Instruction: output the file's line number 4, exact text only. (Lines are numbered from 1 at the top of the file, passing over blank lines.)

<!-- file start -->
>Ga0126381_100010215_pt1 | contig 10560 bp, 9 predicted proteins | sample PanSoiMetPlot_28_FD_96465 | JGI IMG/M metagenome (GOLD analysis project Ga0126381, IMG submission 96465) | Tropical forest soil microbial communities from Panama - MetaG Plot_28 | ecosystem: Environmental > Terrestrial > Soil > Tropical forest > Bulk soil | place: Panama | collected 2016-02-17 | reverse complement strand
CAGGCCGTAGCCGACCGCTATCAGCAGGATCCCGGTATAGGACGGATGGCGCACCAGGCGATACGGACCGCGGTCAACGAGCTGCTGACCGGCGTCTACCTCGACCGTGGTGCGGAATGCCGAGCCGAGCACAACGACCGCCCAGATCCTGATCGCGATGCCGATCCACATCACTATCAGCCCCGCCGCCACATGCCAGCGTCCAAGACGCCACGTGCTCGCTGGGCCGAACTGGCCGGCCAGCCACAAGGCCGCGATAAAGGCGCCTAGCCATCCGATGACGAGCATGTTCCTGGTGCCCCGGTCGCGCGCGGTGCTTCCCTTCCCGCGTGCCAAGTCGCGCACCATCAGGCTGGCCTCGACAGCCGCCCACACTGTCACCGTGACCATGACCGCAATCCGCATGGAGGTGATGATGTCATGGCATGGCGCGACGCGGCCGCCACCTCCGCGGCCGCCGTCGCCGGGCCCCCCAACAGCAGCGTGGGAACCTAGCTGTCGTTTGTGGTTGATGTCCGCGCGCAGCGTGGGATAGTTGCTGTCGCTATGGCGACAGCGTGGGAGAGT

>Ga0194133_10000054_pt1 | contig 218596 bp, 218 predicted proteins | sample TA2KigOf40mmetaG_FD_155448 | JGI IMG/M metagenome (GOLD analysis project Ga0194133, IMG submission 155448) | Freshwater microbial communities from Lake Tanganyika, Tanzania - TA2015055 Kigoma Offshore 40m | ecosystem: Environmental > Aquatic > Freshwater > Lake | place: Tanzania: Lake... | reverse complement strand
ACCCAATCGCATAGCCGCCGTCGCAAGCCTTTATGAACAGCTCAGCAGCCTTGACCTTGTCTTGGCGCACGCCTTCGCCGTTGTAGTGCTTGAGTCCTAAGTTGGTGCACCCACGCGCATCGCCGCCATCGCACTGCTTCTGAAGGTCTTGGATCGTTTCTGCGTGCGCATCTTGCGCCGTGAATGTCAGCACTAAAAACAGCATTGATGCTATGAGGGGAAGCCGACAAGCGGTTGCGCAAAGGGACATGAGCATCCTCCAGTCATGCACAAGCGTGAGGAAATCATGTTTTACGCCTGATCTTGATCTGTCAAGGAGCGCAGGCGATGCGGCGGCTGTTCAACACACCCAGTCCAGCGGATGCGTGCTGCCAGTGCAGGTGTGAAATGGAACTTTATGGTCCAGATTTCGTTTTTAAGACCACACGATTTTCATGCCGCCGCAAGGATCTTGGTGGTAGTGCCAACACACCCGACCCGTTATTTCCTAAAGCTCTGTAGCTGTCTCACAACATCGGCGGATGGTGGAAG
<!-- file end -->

ACCCAATCGCATAGCCGCCGTCGCAAGCCTTTATGAACAGCTCAGCAGCCTTGACCTTGTCTTGGCGCACGCCTTCGCCGTTGTAGTGCTTGAGTCCTAAGTTGGTGCACCCACGCGCATCGCCGCCATCGCACTGCTTCTGAAGGTCTTGGATCGTTTCTGCGTGCGCATCTTGCGCCGTGAATGTCAGCACTAAAAACAGCATTGATGCTATGAGGGGAAGCCGACAAGCGGTTGCGCAAAGGGACATGAGCATCCTCCAGTCATGCACAAGCGTGAGGAAATCATGTTTTACGCCTGATCTTGATCTGTCAAGGAGCGCAGGCGATGCGGCGGCTGTTCAACACACCCAGTCCAGCGGATGCGTGCTGCCAGTGCAGGTGTGAAATGGAACTTTATGGTCCAGATTTCGTTTTTAAGACCACACGATTTTCATGCCGCCGCAAGGATCTTGGTGGTAGTGCCAACACACCCGACCCGTTATTTCCTAAAGCTCTGTAGCTGTCTCACAACATCGGCGGATGGTGGAAG